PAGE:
1704604 Ontario Limited v. Pointes Protection Association, Peter Gagnon, Lou Simionetti, Patricia Grattan, Gay Gartshore, Rick Gartshore and Glen Stortini (Ont.)

Judgments and orders — Anti-SLAPP legislation — Summary dismissal

The applicant, 1704604 Ontario Ltd ("170 Ontario") wanted to develop a subdivision in Sault Ste. Marie. The respondents, Pointes Protection Association ("PPA") is a not-for-profit corporation incorporated to provide a coordinated response on behalf of some area residents to 170 Ontario's development proposal. 170 Ontario's first application for approval to the Conservation Authority was denied, but a second application passed the necessary resolutions. PPA brought an application for judicial review of the decision and sought a declaration that the Conservation Authorities' resolutions were illegal and beyond the scope of its jurisdiction. While the judicial review application was pending, 170 Ontario sought the approval of the City Council as the proposed development required an amendment to the City's official plan. City Council turned down 170 Ontario's application. 170 Ontario appealed this decision to the Ontario Municipal Board ("OMB") and the PPA was granted standing in the proceedings.

While both the application for judicial review and the appeal were both pending, the parties settled the judicial review proceeding. In accordance with the terms of the agreement, the judicial review application was dismissed on consent without costs and the PPA and the individual members of the executive agreed they would take no further court proceedings seeking the same or similar relief that had been sought in their judicial review application. The PPA also promised that in any proceeding before the OMB, or in any other subsequent legal proceeding, PPA would not advance the position that the Conservation Authorities' resolutions were illegal, invalid, or contrary to the relevant environmental legislation.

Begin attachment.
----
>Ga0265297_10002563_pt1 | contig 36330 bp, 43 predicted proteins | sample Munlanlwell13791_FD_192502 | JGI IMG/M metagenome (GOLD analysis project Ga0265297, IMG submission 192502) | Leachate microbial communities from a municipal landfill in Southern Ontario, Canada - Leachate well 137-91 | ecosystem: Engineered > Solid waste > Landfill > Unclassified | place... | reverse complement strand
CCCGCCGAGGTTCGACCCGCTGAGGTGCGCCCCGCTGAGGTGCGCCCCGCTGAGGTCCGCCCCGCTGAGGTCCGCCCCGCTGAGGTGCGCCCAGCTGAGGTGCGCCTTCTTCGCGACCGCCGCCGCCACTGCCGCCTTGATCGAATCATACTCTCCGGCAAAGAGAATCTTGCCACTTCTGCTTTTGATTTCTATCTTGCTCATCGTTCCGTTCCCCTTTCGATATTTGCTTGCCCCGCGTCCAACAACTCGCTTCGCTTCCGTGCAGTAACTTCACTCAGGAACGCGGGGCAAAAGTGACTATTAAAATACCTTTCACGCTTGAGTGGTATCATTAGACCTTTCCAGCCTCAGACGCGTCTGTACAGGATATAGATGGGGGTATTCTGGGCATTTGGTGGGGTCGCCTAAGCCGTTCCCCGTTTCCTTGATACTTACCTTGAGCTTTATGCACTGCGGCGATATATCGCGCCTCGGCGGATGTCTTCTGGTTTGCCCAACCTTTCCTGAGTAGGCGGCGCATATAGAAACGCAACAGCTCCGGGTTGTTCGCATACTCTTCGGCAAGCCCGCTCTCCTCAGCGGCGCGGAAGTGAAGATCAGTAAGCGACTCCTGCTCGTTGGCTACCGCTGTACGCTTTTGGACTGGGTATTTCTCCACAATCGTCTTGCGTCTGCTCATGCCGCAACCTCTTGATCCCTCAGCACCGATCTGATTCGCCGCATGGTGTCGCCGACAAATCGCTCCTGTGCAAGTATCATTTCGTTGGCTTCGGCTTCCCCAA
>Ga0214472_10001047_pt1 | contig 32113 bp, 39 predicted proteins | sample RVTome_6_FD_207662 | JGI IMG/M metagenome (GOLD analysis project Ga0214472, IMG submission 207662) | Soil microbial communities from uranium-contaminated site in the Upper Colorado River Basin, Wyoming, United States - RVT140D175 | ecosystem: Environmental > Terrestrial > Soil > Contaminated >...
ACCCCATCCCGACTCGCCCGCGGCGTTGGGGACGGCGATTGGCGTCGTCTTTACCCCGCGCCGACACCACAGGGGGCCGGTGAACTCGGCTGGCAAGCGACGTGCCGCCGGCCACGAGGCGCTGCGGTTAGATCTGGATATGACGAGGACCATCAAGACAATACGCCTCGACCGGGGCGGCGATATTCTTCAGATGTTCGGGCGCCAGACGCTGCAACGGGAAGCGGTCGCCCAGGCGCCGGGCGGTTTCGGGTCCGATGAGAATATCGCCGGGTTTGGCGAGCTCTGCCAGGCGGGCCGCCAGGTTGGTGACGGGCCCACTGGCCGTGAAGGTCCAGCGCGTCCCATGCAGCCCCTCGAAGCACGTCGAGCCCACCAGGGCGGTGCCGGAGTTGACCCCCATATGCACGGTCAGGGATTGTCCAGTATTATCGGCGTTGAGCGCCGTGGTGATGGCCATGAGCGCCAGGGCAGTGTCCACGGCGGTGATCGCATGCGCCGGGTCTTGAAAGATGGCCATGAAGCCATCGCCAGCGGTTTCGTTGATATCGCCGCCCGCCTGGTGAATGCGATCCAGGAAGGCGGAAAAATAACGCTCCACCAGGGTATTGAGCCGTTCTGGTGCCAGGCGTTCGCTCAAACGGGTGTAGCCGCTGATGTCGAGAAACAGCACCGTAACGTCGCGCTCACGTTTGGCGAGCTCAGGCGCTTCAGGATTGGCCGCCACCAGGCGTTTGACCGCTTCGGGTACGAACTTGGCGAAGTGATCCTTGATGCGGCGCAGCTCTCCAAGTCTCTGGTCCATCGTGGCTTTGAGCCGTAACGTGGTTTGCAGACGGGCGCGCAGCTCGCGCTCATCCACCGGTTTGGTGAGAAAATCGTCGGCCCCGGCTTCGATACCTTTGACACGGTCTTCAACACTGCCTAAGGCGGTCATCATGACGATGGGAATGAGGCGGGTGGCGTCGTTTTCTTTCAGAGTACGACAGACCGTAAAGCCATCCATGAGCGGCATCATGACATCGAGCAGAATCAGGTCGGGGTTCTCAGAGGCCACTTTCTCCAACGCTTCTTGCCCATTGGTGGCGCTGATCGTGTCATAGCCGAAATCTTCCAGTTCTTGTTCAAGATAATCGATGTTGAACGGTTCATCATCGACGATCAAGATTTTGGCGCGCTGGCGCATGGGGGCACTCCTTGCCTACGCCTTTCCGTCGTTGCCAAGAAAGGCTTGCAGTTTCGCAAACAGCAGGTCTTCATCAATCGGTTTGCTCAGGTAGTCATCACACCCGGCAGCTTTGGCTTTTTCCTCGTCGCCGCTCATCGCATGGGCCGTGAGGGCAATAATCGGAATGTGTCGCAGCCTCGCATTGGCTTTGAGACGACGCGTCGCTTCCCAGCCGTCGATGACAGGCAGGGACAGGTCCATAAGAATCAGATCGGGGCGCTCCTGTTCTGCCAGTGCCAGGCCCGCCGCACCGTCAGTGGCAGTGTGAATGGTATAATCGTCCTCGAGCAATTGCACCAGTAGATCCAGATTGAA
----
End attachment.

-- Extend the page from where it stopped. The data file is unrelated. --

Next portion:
170 Ontario's appeal to the OMB from the City Council's refusal to amend the official plan proceeded. In the course of the OMB hearing, PPA called its president who testified that, in his opinion, the proposed development would result in significant loss of coastal wetlands, thereby causing substantial environmental damage. The OMB dismissed 170 Ontario's appeal.

170 Ontario sued PPA for breach of contract asserting that PPA breached the terms of the agreement when the president gave evidence at the OMB concerning the proposed development's negative impact on the wetlands. PPA did not file a defence, but responded with a motion under s. 137.1 of the Courts of Justice Act for an order dismissing 170 Ontario's claim. The motion judge dismissed PPA's motion and ordered that the action proceed. The Court of Appeal allowed PPA's appeal. The order below was set aside and the action 170 Ontario's action was dismissed.

The Supreme Court granted leave to appeal and ordered that the appeal will be heard with Maia Bent, et al. v. Howard Platnick (38374).


Maia Bent v. Howard Platnick — and between — Lerners LLP v. Howard Platnick (Ont.)

Judgments and orders — Anti-SLAPP legislation — Summary dismissal — Defamation

The respondent, Howard Platnick is a medical doctor who spends much of his professional time preparing and reviewing medical assessments done in the context of disputes between insurers and persons insured in motor vehicle accidents. He works mostly, but not exclusively for insurers. The applicant, Maia Bent is a lawyer and partner with the applicant law firm, Lerners LLP. She acts for individuals who have been injured in motor vehicle accidents and are seeking compensation from insurers. At the relevant time, Ms. Bent was also the president-elect of the Ontario Trial Lawyers Association ("OTLA"), an organization of lawyers, law clerks and law students who represent persons injured in motor vehicle accidents and who are involved in the automobile insurance dispute resolution process.

In November 2014, Ms. Bent was acting for a client who claimed to have suffered a catastrophic impairment as a result of a motor vehicle accident. Dr. Platnick was retained by the insurer to do an impairment calculation based on applicable criteria. The matter was eventually settled. A few days after the settlement, Ms. Bent posted an email on the OTLA members' automated email service. Only OTLA members could subscribe and members who subscribed were obligated to undertake to maintain the confidentiality of the information provided. Ms. Bent's email was however eventually leaked to the press. Ms. Bent's email was entitled "Sibley Alters Doctors' Reports" and made reference to two expert reports provided by Dr. Platnick in terms he claimed were defamatory. Dr. Platnick requested an apology and a retraction and when his requests went unanswered, he commenced a lawsuit.